On 15 November people in England and Wales will have the opportunity to vote for their Police and Crime Commissioner (PCC). This week it was announced that the public will pay Crime Commissioners £100,000 even if they work part time; this makes them a serious concern for all citizens.
However there are good reasons to pay attention to the forth coming elections, even for those citizens who are not yet rate payers. Commissioners will replace current Police Authorities. These elected officials will have wide ranging powers to set policing priorities - graffiti, street crime, terrorism - through strategic plans and perhaps most crucially over funding for a whole range of associated functions. For instance, they will decide both the policing budget but also the crime prevent budget, which can include things like drug treatment, domestic violence refuges and youth clubs. Chief Constables remain in charge in operational change of their police forces but will be directly accountable to the Commissioner. Though answerable to the electorate, once elected PCCs will have unprecedented license to affect the way a community experiences its police force.
At StopWatch (a coalition working for fair and accountable policing) we have serious concerns that the introduction of elected Commissioners will politicise policing, it could hand policing powers to extremists and it has the potential to further marginalise those on the outskirts of society. However, the elections also represent an opportunity to bring a measure of genuine accountability into the police service. In the wake of proposals to privatise whole swathes of police work this is even more vital. If corporations such as G4S, who already face allegations of mistreatment, are to take over policing functions then any proposal which offers the public the chance to have some say over such radical changes should be exploited to the full. In particular, these elections provide the young people that are the overwhelming subjects of stop and search the space to push for real change in the way they are policed.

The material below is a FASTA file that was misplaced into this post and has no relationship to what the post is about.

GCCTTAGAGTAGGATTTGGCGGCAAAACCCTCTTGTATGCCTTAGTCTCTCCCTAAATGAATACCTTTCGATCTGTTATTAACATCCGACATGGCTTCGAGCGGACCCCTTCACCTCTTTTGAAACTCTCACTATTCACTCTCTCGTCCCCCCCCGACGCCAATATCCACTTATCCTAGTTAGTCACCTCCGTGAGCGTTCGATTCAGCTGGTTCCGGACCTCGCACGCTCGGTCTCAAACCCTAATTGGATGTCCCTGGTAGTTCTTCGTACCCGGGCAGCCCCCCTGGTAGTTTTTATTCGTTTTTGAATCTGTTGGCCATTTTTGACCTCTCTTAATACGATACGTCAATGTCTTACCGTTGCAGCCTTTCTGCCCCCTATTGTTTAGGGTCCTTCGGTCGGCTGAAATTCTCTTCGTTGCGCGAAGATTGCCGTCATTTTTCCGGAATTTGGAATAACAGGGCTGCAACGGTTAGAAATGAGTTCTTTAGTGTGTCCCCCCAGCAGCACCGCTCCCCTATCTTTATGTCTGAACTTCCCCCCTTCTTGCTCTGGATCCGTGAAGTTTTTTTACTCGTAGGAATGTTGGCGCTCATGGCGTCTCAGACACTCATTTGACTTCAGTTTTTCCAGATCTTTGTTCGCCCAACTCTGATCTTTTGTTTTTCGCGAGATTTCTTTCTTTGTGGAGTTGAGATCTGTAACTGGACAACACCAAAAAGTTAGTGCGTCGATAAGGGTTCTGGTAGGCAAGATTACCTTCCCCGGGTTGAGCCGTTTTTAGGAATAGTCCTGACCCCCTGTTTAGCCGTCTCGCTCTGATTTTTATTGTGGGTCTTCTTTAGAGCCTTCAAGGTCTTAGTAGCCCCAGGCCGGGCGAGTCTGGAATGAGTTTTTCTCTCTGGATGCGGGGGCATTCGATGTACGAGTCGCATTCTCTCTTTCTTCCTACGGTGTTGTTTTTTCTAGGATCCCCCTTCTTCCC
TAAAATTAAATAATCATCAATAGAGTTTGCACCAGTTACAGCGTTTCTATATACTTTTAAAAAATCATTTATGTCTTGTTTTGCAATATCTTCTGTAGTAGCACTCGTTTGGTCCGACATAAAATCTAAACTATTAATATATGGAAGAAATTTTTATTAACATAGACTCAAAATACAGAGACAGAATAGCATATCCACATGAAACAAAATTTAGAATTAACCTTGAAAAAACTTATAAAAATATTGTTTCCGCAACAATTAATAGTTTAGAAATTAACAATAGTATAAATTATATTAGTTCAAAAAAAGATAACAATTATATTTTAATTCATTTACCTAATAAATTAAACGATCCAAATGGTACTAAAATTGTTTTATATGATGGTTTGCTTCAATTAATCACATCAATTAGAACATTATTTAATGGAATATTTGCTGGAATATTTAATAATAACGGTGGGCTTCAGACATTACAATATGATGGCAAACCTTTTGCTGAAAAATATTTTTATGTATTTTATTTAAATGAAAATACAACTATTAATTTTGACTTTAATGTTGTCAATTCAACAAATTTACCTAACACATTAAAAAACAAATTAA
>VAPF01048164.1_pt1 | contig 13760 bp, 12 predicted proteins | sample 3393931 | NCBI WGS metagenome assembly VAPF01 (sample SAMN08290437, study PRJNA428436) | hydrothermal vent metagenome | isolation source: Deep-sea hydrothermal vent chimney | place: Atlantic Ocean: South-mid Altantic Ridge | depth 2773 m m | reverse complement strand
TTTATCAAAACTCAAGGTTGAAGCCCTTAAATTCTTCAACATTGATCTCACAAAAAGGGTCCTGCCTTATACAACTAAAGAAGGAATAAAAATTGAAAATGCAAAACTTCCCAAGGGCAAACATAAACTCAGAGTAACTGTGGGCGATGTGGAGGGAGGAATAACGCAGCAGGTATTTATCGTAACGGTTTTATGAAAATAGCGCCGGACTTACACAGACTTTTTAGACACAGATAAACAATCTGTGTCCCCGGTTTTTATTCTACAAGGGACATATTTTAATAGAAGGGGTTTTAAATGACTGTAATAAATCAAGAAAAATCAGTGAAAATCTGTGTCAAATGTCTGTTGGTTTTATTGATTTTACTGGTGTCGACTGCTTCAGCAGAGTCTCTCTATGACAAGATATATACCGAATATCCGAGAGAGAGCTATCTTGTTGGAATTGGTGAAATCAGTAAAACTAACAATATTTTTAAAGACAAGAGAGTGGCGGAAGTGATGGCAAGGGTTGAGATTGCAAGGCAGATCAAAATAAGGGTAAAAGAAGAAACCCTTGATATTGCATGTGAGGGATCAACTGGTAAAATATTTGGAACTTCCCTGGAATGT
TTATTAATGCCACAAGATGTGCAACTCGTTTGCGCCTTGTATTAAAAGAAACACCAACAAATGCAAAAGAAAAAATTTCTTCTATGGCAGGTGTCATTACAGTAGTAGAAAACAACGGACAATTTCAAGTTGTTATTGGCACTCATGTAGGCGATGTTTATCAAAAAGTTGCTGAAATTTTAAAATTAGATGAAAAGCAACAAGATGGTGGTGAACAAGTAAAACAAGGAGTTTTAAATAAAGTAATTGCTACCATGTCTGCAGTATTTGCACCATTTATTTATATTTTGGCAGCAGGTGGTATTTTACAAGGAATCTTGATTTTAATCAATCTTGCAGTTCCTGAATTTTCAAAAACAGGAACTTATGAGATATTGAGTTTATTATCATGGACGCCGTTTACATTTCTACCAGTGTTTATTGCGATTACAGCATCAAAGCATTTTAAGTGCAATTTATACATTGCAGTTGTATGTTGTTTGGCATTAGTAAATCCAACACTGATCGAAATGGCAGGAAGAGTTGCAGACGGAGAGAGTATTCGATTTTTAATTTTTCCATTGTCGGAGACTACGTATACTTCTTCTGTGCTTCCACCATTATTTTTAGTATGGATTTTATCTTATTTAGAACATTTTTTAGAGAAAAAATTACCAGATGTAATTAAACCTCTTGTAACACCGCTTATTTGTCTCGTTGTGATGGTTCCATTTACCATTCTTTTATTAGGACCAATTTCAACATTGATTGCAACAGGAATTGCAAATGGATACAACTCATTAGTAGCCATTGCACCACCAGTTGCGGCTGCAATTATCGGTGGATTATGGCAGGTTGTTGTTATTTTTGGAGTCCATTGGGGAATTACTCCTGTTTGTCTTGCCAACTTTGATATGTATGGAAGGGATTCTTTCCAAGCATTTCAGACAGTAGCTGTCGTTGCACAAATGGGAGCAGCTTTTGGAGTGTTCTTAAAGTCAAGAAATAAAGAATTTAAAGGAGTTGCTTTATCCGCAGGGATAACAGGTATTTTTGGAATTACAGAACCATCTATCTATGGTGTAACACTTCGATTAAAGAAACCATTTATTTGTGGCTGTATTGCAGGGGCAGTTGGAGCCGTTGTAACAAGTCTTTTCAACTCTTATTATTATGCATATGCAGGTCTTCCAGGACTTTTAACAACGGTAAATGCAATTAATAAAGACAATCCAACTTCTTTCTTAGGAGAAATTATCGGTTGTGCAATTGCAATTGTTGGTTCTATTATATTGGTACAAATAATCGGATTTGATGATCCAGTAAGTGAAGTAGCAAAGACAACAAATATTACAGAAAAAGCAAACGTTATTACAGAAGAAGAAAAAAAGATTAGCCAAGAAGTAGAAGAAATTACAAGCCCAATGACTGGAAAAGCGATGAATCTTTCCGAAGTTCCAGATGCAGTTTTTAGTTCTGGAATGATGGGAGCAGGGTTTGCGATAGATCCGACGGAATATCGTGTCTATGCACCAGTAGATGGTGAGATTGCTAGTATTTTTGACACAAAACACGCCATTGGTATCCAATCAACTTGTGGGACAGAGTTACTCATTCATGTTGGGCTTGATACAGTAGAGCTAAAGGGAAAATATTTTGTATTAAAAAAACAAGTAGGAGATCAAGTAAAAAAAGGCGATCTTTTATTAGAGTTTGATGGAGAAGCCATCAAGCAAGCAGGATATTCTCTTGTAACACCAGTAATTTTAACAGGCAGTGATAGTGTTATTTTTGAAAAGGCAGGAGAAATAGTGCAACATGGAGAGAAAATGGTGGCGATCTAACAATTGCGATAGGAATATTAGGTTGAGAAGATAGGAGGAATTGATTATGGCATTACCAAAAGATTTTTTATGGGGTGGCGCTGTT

For many young people in the UK the police are a source of resignation or rage but rarely reassurance. Over the past year we have witnessed first hand the consequences of this; in Tottenham, Croydon, Manchester and Birmingham. If such destructive outcomes are to be avoided in the future then the police must meaningfully reengage with the youth that they serve. Of course some forces have attempted this; in Lewisham local police used to attend the Critical Encounters project that aimed to increase understanding between them and the youth of the borough. While laudable, this project - now closed - was limited in scope and operated on a purely voluntary basis. The officers that would willingly give up their evenings and Saturday afternoons to attend such a program are not likely to be the officers that young people in Lewisham have the most problems with.
The fundamental truth is that while many forces recognise that responding to young people makes for more efficient policing in the long run, it is not young people who set their priorities because it is not young people who pay their wages. In a business it is important that the boss keeps his workers happy for the long term productivity of the enterprise, but he is directly answerable to the shareholders; at present the power relationship between the police and young people is more akin to employees than shareholders.
However, with the advent of elected Commissioners this dynamic is set to change. Suddenly young people aged 18 and up are have a say in who runs their local police service. Turn outs in local elections are historically low, turn outs in winter elections likewise, so turnout in November is predicted to be so low that there concerns over the legitimacy of the results already.
Nonetheless, whoever is elected will be given huge powers to determine how citizens experience their police service; and however slender, will be able to point to a mandate for their actions that no Commissioner has ever had before.
A concerted block of young voters in this environment has the power to make a real difference. An "Operation Young Vote" or "Coalition of the Searched" (including young people, black peopleand those from Muslim communities) could make sure that no one gets elected without responding to the concerns of those at the sharp edge of policing. StopWatch is already working to give young people a voice in policing; the acid test of this new accountability will be whether their voices are heard.
Follow Kamaljeet Gill on Twitter: www.twitter.com/kamaljeetgill